Friday reflective 1: heat and memories

This series follows from the random memories summarised last Friday. It will be somewhat wider in scope. I begin today with the weather….

PB191310

That’s yesterday’s sunset from my window. Today promises 40C+. It is on track…

Today’s Sydney Morning Herald has an obituary that triggers many memories: Educator, sportsman and activist Ken Palmer had a knack for getting the best out of people. In my 2010 post More Cronulla High memories I wrote:

Sometime in 67-68 I was quite ill, actually. I recall saying to one class that if I fell off my chair to just carry me to the staff room! I was in fact suffering from malnutrition, having had hepatitis in 1964 and staying too long on a low fat diet. Some Vitamin B shots eventually fixed me, after one doctor had starved me further by mistakenly thinking I had a gluten allergy. I sure was thin at one point there. Yesterday’s photo must have been post-Vitamin B.

The Class of 1969 were also memorable, especially for debating, which I coached.

Good times and good people. Nice staff to work with too: Jack Morrison, Ken Palmer, Doug Goldstone, Paul Herlinger, Laurie Butterfield, Phyllis Wheeler, Geoff Borny, Debbie Townsend, Beth Kimball from Modesto, California, and who will ever forget Christine Fisher-Webster….

My youth led to one embarrassing moment when the Head of Science came out of his staff room and told me to quieten down. I was not wearing my jacket so he mistook me in my white shirt in a group of students also in white shirts for a pupil.

Today’s Herald:

In 1963 the family returned to Sydney when Palmer moved to Cronulla High School. He was then appointed head teacher (English and history) at Arncliffe Girls’ High, and later head teacher (history) at Blakehurst High and Kirrawee High. He suspended his school teaching for a couple of years in 1975 to accept a post lecturing in History Method on the University of NSW Diploma of Education program.

Palmer was then appointed deputy principal at Kingsgrove North and Port Hacking high schools, and became principal at Marrickville High in 1986.

As an educator, Palmer supported special school learning programs such as the successful “Write it right” initiative. English learning received particular emphasis, and Marrickville students scored well in the oral Shakespeare competitions. “Learning to learn” was another of Palmer’s passions, and he gave heart to many pupils who had been poor achievers.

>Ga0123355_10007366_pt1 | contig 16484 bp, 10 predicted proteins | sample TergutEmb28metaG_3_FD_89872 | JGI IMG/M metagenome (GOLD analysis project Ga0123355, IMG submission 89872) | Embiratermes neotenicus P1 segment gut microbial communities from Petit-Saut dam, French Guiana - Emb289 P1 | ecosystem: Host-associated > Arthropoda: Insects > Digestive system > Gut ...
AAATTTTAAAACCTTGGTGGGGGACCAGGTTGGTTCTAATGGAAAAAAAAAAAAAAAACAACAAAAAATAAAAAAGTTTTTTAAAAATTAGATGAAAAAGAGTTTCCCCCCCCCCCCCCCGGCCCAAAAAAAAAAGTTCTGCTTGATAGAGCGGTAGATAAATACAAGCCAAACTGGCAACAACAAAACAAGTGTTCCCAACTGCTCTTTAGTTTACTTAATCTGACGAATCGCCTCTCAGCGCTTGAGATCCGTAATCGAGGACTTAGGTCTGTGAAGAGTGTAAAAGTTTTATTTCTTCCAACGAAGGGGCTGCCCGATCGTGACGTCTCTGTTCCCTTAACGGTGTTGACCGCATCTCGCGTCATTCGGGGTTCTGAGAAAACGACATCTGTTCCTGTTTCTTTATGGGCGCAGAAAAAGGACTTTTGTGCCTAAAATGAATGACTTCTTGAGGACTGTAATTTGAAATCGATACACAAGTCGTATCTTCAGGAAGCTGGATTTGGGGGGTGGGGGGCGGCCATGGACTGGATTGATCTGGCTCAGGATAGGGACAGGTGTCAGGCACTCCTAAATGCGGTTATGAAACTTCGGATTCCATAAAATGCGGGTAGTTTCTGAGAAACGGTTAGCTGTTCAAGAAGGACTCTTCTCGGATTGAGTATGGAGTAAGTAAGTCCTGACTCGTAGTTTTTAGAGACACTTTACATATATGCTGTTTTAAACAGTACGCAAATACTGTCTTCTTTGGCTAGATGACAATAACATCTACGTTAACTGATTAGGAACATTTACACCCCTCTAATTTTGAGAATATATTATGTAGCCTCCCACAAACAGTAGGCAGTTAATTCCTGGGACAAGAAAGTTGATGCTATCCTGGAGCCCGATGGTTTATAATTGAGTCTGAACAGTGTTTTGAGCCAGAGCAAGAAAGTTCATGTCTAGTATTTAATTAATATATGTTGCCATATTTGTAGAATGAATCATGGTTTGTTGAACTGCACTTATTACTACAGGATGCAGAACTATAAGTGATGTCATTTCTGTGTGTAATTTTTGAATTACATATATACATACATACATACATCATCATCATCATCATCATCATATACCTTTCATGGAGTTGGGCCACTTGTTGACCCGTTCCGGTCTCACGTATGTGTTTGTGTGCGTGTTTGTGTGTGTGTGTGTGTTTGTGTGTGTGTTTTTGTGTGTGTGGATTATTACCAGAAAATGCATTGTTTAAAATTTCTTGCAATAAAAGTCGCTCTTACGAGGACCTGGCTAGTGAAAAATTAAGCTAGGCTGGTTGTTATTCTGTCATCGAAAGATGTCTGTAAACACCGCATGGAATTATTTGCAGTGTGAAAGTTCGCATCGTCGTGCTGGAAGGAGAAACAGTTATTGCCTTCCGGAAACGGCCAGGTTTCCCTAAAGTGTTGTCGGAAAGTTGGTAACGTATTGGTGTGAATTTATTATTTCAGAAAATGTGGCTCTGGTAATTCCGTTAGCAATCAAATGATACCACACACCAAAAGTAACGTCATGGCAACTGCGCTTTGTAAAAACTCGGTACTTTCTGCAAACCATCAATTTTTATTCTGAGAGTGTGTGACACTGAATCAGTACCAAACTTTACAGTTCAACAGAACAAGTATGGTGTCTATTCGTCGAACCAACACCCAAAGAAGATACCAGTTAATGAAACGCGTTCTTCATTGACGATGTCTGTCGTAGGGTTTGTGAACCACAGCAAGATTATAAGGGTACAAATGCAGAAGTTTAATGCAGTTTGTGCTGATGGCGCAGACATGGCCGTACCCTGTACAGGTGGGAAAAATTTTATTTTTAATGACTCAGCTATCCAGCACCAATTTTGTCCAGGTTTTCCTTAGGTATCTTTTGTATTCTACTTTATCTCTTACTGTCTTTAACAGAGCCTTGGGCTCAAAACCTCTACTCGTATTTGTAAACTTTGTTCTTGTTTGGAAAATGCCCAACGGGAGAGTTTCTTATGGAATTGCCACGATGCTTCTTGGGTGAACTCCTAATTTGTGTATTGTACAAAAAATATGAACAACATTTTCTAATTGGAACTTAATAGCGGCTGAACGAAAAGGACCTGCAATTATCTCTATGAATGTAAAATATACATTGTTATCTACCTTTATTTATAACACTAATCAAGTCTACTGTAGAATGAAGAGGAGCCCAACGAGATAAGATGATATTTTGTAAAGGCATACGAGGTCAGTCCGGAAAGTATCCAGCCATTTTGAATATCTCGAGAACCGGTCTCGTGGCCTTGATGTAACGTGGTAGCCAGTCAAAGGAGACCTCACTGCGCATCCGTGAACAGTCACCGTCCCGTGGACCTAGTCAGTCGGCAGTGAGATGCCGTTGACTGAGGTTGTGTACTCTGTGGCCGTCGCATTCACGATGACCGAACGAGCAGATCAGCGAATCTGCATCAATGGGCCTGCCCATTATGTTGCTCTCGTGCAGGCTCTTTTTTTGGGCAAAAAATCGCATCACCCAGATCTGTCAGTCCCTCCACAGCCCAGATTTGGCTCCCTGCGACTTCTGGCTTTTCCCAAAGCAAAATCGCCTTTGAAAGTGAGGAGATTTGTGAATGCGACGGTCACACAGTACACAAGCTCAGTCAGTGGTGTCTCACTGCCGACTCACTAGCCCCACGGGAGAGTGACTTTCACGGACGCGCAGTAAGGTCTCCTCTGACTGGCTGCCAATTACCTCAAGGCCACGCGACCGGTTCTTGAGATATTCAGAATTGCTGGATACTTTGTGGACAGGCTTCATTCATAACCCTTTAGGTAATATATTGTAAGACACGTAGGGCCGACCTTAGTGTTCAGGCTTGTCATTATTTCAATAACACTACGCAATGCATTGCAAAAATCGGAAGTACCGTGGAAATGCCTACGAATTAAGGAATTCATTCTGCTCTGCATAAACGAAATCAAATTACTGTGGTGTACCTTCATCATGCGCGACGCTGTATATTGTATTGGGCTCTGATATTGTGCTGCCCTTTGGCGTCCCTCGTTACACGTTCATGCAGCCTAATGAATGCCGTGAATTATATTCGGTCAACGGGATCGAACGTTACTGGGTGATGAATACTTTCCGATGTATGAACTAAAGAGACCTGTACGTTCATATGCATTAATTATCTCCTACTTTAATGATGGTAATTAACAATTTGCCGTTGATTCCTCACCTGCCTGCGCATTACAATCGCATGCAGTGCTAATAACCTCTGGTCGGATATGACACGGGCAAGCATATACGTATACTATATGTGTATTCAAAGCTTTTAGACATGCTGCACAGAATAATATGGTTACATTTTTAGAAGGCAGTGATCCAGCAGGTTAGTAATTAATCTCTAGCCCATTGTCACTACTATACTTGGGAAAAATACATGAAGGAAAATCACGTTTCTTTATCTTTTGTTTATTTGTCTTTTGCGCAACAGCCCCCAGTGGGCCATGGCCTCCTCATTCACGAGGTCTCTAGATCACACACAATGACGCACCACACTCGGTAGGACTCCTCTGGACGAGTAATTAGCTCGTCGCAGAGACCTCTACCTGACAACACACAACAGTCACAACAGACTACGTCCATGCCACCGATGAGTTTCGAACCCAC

As a manager, his people skills were outstanding. His staff pulled together and a positive atmosphere pervaded the school. In the broader school environment he was able to diffuse any potentially difficult situations with good humour and a few well chosen words…

It was his achievements as principal at Marrickville that brought him to the attention of the then Director of Metropolitan East Region, and in 1992 he was appointed as Cluster Director, Botany Cluster.

It was typical of Palmer’s humility that when first approached about leaving his beloved Marrickville High he expressed worries that his lack of experience in primary schools could be an impediment. He was quickly assured that it was not the type of school he taught in that had brought him to notice.

Rather it was his thorough understanding of teaching and learning coupled with his personal qualities of building relationships and getting the best out of people, regardless of their position or role. Palmer retired from teaching in 1994….

Ken crossed my path again in 1993 when I was engaged to do a research project on the teaching of reading in Botany Cluster. Lovely man.

Back in Cronulla Ken roped me into minute-taking at meetings of the Sutherland Teachers’ Association, despite my being at that stage a Liberal voter (only just!) and a subscriber to Quadrant. I also recall a hike with Ken and Dick Lynch up the Hacking River to Southwest Arm. Again today’s Herald:

Throughout his teaching career, Palmer still found time to participate in many community activities. His experience in country NSW gave him significant insight into the issues confronting indigenous people. He was also actively involved in the Reconciliation and Native Title movements. The Palmer house was one of generosity and a place of welcoming support and refuge. Many indigenous people were regularly welcomed there, sometimes simply to have a yarn or share a meal, at other times to live with the family for a while. The Palmer family was also a Host Family for visiting Colombo Plan students from 1970.

Ken and Jan become part of the team that established Kirinari Hostel at Sylvania Heights, to provide accommodation for young indigenous people from country districts to complete their studies in an environment that would help them reach their goals.

From Kirinari’s inception in 1967, Palmer was often called upon by the Aboriginal Houseparents and Kirinari Management Committee to give advice on a variety of issues. He was also passionate about human rights and he held an open and unqualified welcome for refugees.

He and Jan felt deeply the injustice of the policy of lengthy incarceration, and were regular visitors to Villawood Detention Centre. They undertook the hard nuts and bolts work of assisting incarcerated refugees with their freedom applications, health and other personal issues.

Politics was also an important part of Palmer’s life. He was a life member of the ALP, president of Caringbah Branch for many years, secretary at times and held many other positions on state and federal electoral councils….

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